And to those on Facebook and Twitter decrying an unexciting, lackluster matchup, I ask simply: are you high? Look, the Cardinals are the National League’s version of New York’s Evil Empire. In terms of championships, they’re second only to the Yankees. The Rangers? Never won one. Hey, it’s only the second time they’ve been.

Simply put, it’s a classic battle of good and evil, of the haves and have-nots. How can you not pick a side, I wonder?

And when the dust settles, and 7 games have passed, I hereby declare that we have a brand spanking new, first time World Series Champion. Shout it from the rooftops, people.


World Series Game 1, Wednesday 7:05 CT, Fox

Texas Rangers (Wilson) @ St. Louis Cardinals (Carpenter)


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10 Responses to Leftridge: World Series Slugfest: The Pitchers Won’t Win, ‘Cause the Hitters Won’t Quit

  1. smartman says:

    Confusedus Says
    Good pitching ALWAYS beats good hitting. We just haven’t seen any good pitching in the post-season this year.

    If you can’t get real money for your efforts you might wanna ask one of your bosses to drop your name in on the masthead. Botello, McTavish and Juarez are still listed and they haven’t done squat in ages. A little RESPECT is in order, NO?

  2. Orphan of the Road says:

    These two teams have it figured differently about pitching. They don’t have a stud #1, or #2 for that matter. They had competent starters but a bullpen full of arms.

    The pitching didn’t don in the Phillies, it was their typical trip to the playoffs and they leave the bats at home. And a manager who doesn’t seem to have a clue about adjusting his lineup to put people who are hitting in to relieve those in a slump.

    I just hope Joe Buck doesn’t have to stay up late for the games, they bore him so much.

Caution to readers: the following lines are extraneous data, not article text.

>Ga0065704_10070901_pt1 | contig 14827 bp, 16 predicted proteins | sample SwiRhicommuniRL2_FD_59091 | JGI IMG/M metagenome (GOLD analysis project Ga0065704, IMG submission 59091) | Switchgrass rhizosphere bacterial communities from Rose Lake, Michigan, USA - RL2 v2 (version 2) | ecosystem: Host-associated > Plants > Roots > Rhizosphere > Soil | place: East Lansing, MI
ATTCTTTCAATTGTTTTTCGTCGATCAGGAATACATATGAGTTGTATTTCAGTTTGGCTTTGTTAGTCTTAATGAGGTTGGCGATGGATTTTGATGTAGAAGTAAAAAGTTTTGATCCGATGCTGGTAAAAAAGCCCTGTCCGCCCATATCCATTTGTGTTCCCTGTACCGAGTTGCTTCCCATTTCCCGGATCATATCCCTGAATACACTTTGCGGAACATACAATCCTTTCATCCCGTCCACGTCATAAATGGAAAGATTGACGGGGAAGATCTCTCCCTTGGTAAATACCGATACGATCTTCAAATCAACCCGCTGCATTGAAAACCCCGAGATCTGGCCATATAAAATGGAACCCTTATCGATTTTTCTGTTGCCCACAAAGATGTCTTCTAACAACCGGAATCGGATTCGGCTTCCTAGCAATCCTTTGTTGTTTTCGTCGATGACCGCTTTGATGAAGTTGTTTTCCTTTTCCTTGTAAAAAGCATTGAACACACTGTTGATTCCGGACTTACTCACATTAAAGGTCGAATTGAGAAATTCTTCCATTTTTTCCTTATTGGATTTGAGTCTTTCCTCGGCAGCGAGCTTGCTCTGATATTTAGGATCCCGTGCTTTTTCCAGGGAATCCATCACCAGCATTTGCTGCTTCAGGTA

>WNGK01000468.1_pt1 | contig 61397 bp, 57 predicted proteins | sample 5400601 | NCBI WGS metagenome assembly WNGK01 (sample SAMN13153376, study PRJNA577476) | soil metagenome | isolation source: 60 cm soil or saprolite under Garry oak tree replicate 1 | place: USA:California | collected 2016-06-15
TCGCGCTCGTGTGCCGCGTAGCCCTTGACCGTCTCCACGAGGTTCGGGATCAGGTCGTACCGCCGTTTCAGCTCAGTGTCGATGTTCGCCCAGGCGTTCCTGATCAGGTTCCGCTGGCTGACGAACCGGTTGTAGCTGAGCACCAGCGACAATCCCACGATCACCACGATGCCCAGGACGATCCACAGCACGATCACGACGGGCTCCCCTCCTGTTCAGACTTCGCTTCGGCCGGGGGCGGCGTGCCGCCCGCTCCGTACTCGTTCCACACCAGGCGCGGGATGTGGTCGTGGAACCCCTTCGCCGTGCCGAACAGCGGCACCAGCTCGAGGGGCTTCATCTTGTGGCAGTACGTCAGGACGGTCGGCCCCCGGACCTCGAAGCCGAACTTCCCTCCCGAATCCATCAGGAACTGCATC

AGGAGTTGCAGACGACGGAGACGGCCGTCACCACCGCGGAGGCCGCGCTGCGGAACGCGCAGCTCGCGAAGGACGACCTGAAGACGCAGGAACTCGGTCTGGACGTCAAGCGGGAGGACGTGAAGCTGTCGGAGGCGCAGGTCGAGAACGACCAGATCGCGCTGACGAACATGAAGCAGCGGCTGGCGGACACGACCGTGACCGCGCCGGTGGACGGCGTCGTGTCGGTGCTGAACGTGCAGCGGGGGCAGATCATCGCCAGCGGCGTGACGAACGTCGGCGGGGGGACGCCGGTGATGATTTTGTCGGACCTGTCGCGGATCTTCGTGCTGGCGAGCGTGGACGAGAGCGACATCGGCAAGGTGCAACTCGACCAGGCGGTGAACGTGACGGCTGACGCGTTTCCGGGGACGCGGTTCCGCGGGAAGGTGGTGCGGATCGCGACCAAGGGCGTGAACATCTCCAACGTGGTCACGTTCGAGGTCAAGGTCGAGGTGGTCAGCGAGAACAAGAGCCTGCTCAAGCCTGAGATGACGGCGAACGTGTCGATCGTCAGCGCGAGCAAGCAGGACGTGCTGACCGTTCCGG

3. jed says:

    who could

  4. PB says:

    Odd Post
    In regards to the lack of pitching. Orphan’s right, the two teams that are in the WS are there BECAUSE of their backend PITCHING. Cards won because of LaRussa’s deft use (often bringing former closer Salas in for early shutdown innings) of his bullpen and Texas made it with its two bullpen STARTERS (Ogando & Feldman) and trade deadline additions Mike Adams/Mike Gonzalez.

    Yes, the starters have been decidely average (or worse), but both teams bullpens have been stellar and last time I checked, those guys are still considered pitchers. To just fart this off as a Series of bad pitching completely misses the point of what makes a pitching staff. Last year, the Giants did it with their starting staff, this year in a Series with two better than average offensive teams, the best bullpen will probably be the deciding factor.

    Just an FYI…
    Rangers bullpen = 2.34 ERA with 37 strikeouts in 421 / 3 innings in the playoffs
    Cards bullpen = 2.55 ERA, .177 opponents batting average this postseason

  5. Brandon Leftridge says:

    PB– no, you’re completely right. I was obviously sensationalizing the pitching woes by only telling part of the story. The fact of the matter is, both of the bullpens have been lights out this postseason, a stark contrast from the regular season where Texas was middle of the pack with most of their bullpen statistics and the Cardinals– who really turned it around over the last two months– were pretty awful.

  6. Hearne Christopher says:

    We are in the process of redoing the site

  7. Hearne Christopher says:

    Click on the “sports” button and it’s all Brandon all of the time!

  8. chuck says:

    I am not a fervent baseball fan,
    but I read this cause Leftridge wrote it.

    Hearne, ya hit a home run with this kid.

    Great article.

  9. Brandon Leftridge says:

    I really appreciate that, Chuck.

  10. PB says:

    Great Series
    So far! Even though it hasn’t played out quite the way many of us thought (more runs?), it has been exciting and very well-played thus far. I expect the run production to go up some when they get to the warmer air of Texas and the more hitter-friendly BP@A. Huge swing with the Rangers winning last night’s game in the fashion they did. How Cards bounce back from that will be key. Did LaRussa’s “overmanaging” catch up with him last night? I would have left the flame-thrower in there to face the one-armed Hamilton, but no pitcher is safe under TLR. Oh well, no real dog in this fight (although I favor Texas) so I’d like to see it go at least 6 or 7 games which I think it will.